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Section 145 of the Spanish Public Sector Contracts Act (Ley de Contratos del Sector Público) establishes that “In agreements regarding provision of services of intellectual nature such as engineering and architecture services (…), the price cannot be the only determining factor for the award.” The rule adds that “in the service agreements listed in Annex IV and those agreements on provision of services of intellectual nature, the quality-related criteria must represent at least 51% of the score assigned in the bids assessment.” Additional provision 41 of the Public Sector Contracts Act recognizes “architecture, engineering, consulting and urban development” as intellectual services.
Under those rules, the engineering business association TECNIBERIA appealed the contracting procedure titled “Technical project management assistance for the remodeling and extension project of the Dique Sur building at Barcelona-El Prat Airport, procedure DIN 15/18,” which AENA S.M.E., S.A. (AENA) had tendered by electronic auction. In TECNIBERIA’s view, since the object of the procedure was intellectual creations, the use of the electronic auction prevented the consideration of the qualitative criteria of the bids.
AENA based its argument on the non-intellectual nature of the provision of a project management contract and the over thirty tasks contained in the technical specifications of the procedure in question.
On June 1, 2018, the Central Administrative Contractual Appeals Court (TACRC) sided with AENA, and the Spanish High Court did likewise, dismissing the judicial review appeal against the TACRC’s resolution in its judgment of June 25, 2019.
The Spanish High Court analyzed the object of the provision and, in particular, whether its nature was intellectual, applying the First Chamber of the Supreme Court’s interpretation of the concept of intellectual provision. The Supreme Court based its interpretation on the concept of objective originality, which requires a creative activity that gives the product an innovative nature and makes it possible to distinguish it from other preexisting products.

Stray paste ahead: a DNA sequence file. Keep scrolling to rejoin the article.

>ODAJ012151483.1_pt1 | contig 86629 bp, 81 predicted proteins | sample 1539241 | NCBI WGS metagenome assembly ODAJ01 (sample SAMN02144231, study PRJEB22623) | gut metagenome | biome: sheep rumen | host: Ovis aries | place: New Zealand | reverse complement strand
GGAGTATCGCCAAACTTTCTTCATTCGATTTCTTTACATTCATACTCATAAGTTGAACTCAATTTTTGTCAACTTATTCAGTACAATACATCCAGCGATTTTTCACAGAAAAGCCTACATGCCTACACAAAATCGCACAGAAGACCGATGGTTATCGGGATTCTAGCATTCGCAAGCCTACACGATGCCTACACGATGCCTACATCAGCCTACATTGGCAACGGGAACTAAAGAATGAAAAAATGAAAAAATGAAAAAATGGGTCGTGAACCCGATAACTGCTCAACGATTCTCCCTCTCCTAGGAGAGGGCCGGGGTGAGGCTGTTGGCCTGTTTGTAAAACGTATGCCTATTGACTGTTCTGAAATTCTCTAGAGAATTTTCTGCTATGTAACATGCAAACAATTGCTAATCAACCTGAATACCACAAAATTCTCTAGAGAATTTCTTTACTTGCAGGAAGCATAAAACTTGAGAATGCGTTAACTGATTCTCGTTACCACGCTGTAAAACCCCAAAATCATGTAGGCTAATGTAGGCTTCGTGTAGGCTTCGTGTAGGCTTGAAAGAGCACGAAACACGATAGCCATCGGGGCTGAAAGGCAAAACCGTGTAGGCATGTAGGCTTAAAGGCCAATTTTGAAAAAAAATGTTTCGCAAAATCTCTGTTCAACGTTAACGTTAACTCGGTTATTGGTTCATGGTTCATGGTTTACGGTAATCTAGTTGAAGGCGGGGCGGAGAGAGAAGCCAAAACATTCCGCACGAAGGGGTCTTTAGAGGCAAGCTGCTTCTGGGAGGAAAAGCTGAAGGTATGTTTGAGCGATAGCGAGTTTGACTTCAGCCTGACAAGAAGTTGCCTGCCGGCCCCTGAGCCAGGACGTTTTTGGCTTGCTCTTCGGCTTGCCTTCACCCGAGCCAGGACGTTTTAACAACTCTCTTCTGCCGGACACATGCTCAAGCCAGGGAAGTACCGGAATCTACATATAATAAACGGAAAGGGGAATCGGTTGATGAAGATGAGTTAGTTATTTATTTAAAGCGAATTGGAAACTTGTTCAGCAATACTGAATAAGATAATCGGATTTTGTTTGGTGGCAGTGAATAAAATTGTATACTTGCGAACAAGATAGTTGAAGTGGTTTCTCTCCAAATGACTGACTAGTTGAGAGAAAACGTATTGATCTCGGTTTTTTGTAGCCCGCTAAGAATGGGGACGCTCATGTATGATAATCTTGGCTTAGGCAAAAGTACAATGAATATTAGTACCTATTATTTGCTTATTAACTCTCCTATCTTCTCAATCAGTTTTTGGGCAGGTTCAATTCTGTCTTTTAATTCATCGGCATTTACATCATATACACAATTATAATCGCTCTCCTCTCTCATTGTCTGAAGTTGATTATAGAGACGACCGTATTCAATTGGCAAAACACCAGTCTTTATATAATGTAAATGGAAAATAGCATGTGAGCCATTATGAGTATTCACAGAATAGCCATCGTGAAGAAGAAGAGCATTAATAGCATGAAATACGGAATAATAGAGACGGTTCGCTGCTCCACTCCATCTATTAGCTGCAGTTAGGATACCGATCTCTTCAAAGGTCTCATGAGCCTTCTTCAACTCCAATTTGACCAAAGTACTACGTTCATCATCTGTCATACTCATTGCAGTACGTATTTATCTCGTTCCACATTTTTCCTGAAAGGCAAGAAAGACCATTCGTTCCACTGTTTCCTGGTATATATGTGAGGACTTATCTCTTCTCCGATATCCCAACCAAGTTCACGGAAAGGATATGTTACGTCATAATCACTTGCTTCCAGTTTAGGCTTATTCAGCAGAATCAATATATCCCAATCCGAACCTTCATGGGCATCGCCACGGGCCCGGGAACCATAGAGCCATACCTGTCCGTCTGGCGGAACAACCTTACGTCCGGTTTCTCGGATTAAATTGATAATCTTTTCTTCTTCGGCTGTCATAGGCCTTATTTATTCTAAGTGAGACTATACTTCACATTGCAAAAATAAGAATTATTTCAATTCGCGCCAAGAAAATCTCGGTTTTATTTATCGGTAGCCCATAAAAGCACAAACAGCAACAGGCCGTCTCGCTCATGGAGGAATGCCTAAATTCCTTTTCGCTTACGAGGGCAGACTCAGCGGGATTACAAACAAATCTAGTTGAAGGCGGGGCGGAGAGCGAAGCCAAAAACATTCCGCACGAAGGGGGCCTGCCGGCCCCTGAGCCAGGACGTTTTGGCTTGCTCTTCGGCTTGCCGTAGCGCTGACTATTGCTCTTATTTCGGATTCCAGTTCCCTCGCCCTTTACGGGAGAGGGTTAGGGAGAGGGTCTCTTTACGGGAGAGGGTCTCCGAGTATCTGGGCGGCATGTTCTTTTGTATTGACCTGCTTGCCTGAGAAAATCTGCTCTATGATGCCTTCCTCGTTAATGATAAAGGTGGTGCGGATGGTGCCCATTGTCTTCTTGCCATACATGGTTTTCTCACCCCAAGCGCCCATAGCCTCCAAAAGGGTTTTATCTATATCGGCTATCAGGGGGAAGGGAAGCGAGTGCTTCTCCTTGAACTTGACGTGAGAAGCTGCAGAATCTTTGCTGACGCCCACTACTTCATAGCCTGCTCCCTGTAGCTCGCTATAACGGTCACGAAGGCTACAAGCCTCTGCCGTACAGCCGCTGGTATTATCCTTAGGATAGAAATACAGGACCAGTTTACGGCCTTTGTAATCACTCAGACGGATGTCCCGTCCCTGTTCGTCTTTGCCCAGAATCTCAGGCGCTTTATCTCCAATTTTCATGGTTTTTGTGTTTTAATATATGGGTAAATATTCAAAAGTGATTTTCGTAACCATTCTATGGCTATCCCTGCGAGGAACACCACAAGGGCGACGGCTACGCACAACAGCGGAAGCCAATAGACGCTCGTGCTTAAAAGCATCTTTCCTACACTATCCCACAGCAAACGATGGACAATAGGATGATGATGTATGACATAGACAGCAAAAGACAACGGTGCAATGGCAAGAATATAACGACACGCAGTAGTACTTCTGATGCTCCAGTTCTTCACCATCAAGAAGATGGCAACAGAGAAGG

The Spanish High Court cited Supreme Court judgment no. 253/2017, of April 26, of the , which states, with respect to architectural works, that “Granting the protection that the intellectual property regulations offer authors, both in moral rights and in rights of economic exploitation, to those who plan ordinary buildings without the slightest unique or distinctive feature not only is not aligned with the sense and purpose of the regulations on intellectual property but would also entail disturbing consequences for the owner of the building, because of its functional nature, intended to meet the needs of its owner at any given time, whose rights must coexist with the author’s rights, such as, for example, the moral right to the integrity of their work.”
Spanish case law has pivoted from a conception historically more predisposed towards subjective originality, which protects those creations that pertain to their author, to the current conception, more favorable towards objective originality, which requires the creation to be objectively different.
However, the Supreme Court has not followed a uniform criterion, as the often contradictory rulings show. By way of example, in Supreme Court judgment no. 429/2002, of May 13, the Supreme Court ruled that job advertisements published in a newspaper entailed a significant creative effort to make the offer attractive and, subsequently, in the Supreme Court judgment of November 26, 2003, it ruled that a tourist guide could not be protected by intellectual property because the way in which the monuments were referred to was descriptive, with elements that were part of the common acquis, which cannot be appropriated.
It seems that the current criterion is stricter with respect to the originality requirement, i.e., the susceptibility of copyright protection (see Supreme Court judgment no. 214/2011, of April 5, which considered a set of photographs as mere photographs as they lacked sufficient originality, and Supreme Court judgment no. 64/2017, which ruled that a catalog of DIY products did not constitute a work of intellectual property).
The Spanish High Court states that, although it is “undeniable that intellective human functions take part, to a greater or lesser degree, in all service provisions,” it cannot be concluded that engineering, architecture and consulting work is always a provision of an intellectual nature. In so doing, it stated that elements of innovation and creativity susceptible to being protected by the Spanish Intellectual Property Act (Ley de Propiedad Intelectual) must be present.
Finally, it highlighted that “intellectual creation” should not be confused with a mere intellective activity. Otherwise, this would lead to “protecting any intellective activity, regardless of whether it generates an innovative activity.” In this regard, it cited judgment no. 253/2017 again, which states that “a project, particularly of this size, was creative given its nature, creativity that complies with sections 5.1 and 10 [Consolidated Text of the Spanish Intellectual Property Act ]” is not correct. Not all architectural projects are in themselves creative, and the fact that the building is larger or smaller, or is used as a hotel, does not presuppose that creativity. Not all architectural projects or all buildings are original works protected by intellectual property” (emphasis added).
In view of the above, the Spanish High Court concluded that, although the procedure in question includes certain intellectual aspects, the nature of original work as interpreted by the Supreme Court in its case law does not prevail; therefore, the use of an electronic auction for public procurement is aligned with law.
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